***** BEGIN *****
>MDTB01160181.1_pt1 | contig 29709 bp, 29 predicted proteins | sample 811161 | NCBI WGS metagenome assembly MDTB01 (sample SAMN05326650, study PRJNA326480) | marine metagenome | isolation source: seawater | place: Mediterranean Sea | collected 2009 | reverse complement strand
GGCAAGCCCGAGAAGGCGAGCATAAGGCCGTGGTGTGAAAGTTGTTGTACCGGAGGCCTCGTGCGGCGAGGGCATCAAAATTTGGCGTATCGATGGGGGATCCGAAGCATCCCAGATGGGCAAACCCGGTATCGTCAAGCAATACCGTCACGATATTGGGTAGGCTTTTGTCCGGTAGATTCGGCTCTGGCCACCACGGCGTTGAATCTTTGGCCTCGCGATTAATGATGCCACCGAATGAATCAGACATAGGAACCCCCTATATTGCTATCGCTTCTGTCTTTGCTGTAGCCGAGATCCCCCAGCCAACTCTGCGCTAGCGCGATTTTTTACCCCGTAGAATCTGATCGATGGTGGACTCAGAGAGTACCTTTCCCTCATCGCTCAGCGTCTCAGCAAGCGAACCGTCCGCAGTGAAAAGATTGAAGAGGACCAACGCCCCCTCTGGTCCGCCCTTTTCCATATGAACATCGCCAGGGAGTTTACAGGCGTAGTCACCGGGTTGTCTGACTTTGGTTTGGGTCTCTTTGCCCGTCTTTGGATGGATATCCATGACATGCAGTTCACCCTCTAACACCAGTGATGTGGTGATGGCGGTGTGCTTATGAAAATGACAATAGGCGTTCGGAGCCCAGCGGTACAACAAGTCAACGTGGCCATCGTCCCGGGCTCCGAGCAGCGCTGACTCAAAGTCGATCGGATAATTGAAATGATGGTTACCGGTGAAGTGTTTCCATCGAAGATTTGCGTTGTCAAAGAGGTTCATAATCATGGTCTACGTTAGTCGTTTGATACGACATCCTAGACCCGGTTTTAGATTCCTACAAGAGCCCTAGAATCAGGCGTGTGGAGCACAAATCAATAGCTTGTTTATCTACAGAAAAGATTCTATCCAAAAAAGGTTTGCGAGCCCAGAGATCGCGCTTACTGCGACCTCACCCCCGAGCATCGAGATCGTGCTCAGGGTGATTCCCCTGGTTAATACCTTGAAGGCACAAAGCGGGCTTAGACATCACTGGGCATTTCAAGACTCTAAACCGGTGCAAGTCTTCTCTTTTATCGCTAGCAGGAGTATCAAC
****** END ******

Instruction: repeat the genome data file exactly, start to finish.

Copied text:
>MDTB01160181.1_pt1 | contig 29709 bp, 29 predicted proteins | sample 811161 | NCBI WGS metagenome assembly MDTB01 (sample SAMN05326650, study PRJNA326480) | marine metagenome | isolation source: seawater | place: Mediterranean Sea | collected 2009 | reverse complement strand
GGCAAGCCCGAGAAGGCGAGCATAAGGCCGTGGTGTGAAAGTTGTTGTACCGGAGGCCTCGTGCGGCGAGGGCATCAAAATTTGGCGTATCGATGGGGGATCCGAAGCATCCCAGATGGGCAAACCCGGTATCGTCAAGCAATACCGTCACGATATTGGGTAGGCTTTTGTCCGGTAGATTCGGCTCTGGCCACCACGGCGTTGAATCTTTGGCCTCGCGATTAATGATGCCACCGAATGAATCAGACATAGGAACCCCCTATATTGCTATCGCTTCTGTCTTTGCTGTAGCCGAGATCCCCCAGCCAACTCTGCGCTAGCGCGATTTTTTACCCCGTAGAATCTGATCGATGGTGGACTCAGAGAGTACCTTTCCCTCATCGCTCAGCGTCTCAGCAAGCGAACCGTCCGCAGTGAAAAGATTGAAGAGGACCAACGCCCCCTCTGGTCCGCCCTTTTCCATATGAACATCGCCAGGGAGTTTACAGGCGTAGTCACCGGGTTGTCTGACTTTGGTTTGGGTCTCTTTGCCCGTCTTTGGATGGATATCCATGACATGCAGTTCACCCTCTAACACCAGTGATGTGGTGATGGCGGTGTGCTTATGAAAATGACAATAGGCGTTCGGAGCCCAGCGGTACAACAAGTCAACGTGGCCATCGTCCCGGGCTCCGAGCAGCGCTGACTCAAAGTCGATCGGATAATTGAAATGATGGTTACCGGTGAAGTGTTTCCATCGAAGATTTGCGTTGTCAAAGAGGTTCATAATCATGGTCTACGTTAGTCGTTTGATACGACATCCTAGACCCGGTTTTAGATTCCTACAAGAGCCCTAGAATCAGGCGTGTGGAGCACAAATCAATAGCTTGTTTATCTACAGAAAAGATTCTATCCAAAAAAGGTTTGCGAGCCCAGAGATCGCGCTTACTGCGACCTCACCCCCGAGCATCGAGATCGTGCTCAGGGTGATTCCCCTGGTTAATACCTTGAAGGCACAAAGCGGGCTTAGACATCACTGGGCATTTCAAGACTCTAAACCGGTGCAAGTCTTCTCTTTTATCGCTAGCAGGAGTATCAAC